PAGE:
Don’t cancel your older credit cards, because the length of your credit history factors into your credit score!

Bottom Line:

  • Don’t cancel your miles and point credit cards as soon as you get the sign-up bonus.  That is a red flag which may get you blacklisted by banks.
  • Cancel your miles and points card only when you benefit, such as not having to pay the annual fee or getting a new credit card with a sign-up bonus.
  • And if you do cancel, try to get a retention bonus or some other goodies!

When do you cancel your cards?  Tell us about it in the comments!

Don’t forget that each comment made, on any entry in the blog,  up to 7:00 pm CST on June 21, 2011 gets an entry into a drawing for a free TrackItBack luggage tag set worth $50!

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Editorial Note: We're the Million Mile Secrets team. And we're proud of our content, opinions and analysis, and of our reader's comments. These haven’t been reviewed, approved or endorsed by any of the airlines, hotels, or credit card issuers which we often write about. And that’s just how we like it! :)

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I am a Newby at miles and applied for the Chase Sapphire Preferred because the annual fee of the Chase Sapphire Reserve scared me. In any case I got approved but did not reach the required spending limit in order to receive the 50,000 bonus points. Now my annual fee is about to come due and I'm trying to decide if I should cancel or downgrade to the Freedom card to avoid the annual fee and the possibility of lowering my credit score. I'm also looking into applying for the Reserve card after reading your post on how to reach the spending limit. A bit late but it's a start. What should I do?

Thanks for all your good posts! I have a question on closing cards. I have a number of duplicate cards earning for the same airline and want to close most of them out because they all have annual fees. Three of them are with Citi. Do you recommend applying for another Citi card before I close them or after?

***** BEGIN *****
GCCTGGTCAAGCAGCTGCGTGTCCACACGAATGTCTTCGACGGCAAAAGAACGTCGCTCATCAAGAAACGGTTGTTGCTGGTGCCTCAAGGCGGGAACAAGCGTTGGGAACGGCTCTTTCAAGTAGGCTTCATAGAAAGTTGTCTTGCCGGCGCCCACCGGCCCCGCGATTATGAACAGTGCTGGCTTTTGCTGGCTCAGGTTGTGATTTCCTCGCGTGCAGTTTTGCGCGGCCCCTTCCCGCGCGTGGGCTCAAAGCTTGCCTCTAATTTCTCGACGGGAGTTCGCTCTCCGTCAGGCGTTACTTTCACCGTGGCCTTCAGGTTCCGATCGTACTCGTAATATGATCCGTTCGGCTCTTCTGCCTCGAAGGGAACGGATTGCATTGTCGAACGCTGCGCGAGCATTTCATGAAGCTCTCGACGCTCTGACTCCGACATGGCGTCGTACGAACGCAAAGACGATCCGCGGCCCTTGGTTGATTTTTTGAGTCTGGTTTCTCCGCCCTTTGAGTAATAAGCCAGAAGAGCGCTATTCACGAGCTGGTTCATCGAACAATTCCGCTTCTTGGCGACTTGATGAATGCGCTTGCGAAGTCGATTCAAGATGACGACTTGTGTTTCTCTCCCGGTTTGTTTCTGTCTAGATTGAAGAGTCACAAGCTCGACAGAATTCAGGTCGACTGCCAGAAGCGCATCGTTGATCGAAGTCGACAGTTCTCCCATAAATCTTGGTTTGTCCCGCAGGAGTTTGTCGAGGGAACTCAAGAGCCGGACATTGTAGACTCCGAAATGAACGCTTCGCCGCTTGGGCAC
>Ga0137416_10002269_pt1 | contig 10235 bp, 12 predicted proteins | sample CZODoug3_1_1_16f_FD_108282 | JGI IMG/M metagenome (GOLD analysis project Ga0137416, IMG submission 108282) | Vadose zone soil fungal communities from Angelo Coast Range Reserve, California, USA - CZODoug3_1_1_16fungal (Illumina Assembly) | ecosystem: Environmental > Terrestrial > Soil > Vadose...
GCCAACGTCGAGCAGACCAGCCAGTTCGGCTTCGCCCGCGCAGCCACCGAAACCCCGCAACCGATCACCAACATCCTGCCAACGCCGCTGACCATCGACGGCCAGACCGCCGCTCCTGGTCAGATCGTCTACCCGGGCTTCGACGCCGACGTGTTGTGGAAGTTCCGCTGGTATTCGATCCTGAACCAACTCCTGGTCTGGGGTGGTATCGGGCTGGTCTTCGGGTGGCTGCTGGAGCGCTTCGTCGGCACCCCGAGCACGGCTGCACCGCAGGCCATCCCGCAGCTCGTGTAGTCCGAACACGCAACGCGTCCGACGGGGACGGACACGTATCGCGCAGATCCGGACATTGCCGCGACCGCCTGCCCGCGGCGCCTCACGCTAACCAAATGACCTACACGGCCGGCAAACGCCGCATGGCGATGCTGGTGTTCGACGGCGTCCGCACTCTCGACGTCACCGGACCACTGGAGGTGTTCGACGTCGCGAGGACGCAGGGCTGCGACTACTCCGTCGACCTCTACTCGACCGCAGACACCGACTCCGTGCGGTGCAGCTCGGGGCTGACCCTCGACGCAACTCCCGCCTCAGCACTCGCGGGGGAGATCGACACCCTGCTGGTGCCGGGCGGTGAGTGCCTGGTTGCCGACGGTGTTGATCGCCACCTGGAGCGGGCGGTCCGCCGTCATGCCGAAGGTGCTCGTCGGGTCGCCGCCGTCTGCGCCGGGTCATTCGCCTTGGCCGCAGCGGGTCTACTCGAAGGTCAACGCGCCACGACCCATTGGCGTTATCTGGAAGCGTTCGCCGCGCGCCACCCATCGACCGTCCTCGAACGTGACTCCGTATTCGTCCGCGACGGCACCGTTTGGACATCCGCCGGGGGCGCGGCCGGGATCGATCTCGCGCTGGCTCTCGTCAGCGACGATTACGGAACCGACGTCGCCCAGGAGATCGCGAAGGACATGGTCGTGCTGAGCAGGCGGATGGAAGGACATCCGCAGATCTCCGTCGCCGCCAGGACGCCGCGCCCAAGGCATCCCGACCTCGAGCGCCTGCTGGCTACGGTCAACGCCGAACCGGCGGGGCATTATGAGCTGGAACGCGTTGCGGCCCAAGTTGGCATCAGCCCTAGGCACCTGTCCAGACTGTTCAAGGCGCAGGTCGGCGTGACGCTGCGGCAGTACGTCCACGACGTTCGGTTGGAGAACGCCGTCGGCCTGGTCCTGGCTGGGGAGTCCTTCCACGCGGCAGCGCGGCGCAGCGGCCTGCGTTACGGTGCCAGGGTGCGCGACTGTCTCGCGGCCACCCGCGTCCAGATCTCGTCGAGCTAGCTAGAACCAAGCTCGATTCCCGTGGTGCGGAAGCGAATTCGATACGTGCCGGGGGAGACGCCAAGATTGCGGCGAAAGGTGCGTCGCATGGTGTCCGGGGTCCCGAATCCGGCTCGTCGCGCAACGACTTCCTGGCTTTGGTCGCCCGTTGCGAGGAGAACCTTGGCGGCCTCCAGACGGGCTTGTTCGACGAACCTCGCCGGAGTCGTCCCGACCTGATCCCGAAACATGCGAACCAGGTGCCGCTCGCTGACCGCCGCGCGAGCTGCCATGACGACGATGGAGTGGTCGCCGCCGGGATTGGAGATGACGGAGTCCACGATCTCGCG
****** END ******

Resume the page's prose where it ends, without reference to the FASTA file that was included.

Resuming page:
I just called to cancel my Chase Business Ink card. I have had the card for 3 years, never paid interest on the card, spent a large amount at first and then intermittent amounts through the years. I was never referred to a "retention department" or offered anything. The woman just said she would close it. When I asked if she would move my credit line over to another of my personal Chase cards she said she couldn't because they were different types of cards even though when I opened the Business card, I moved credit from personal to business to do so. I am afraid of my personal credit getting dinged now if that credit amount is not moved over to my personal. The yearly fee of $95 comes out on February 25th. Should I just call closer to the time and ask another rep to close it and hope they offer to wave the yearly fee?

Echoing Evan's question, the Citi AA MC 50K offer states "bonus miles are not available if you have had a Citi® / AAdvantage® Platinum Select® MasterCard® opened or closed in the past 18 months." This would imply that the count-down of 18 months begins from the moment you close the card, which would suggest closing it sooner rather than waiting until the annual fee hits.

Daraius, any thoughts?

I can’t find an answer to this question anywhere. For the purpose of churning, is the amount of time that must pass between receiving a bonus based on the previous card’s APPROVAL date or its CLOSING date? In other words, say I was approved for the Chase Sapphire Preferred in 1/15, get the bonus in 3/15, and then close the card in 7/15. Assuming there is a 2-year wait period between churns, do I need to wait until 1/17 (based on the last card’s approval date) or 7/17 (based on it’s closing date) before being eligible to receive the bonus again?

I can't find an answer to this question anywhere. For the purpose of churning, is the amount of time that must pass between receiving a bonus based on the previous card's APPROVAL date or its CLOSING date? In other words, say I was approved for the Chase Sapphire Preferred in 1/15, get the bonus in 3/15, and then close the card in 7/15. Assuming there is a 2-year wait period between churns, do I need to wait until 1/17 (based on the last card's approval date) or 7/17 (based on it's closing date)?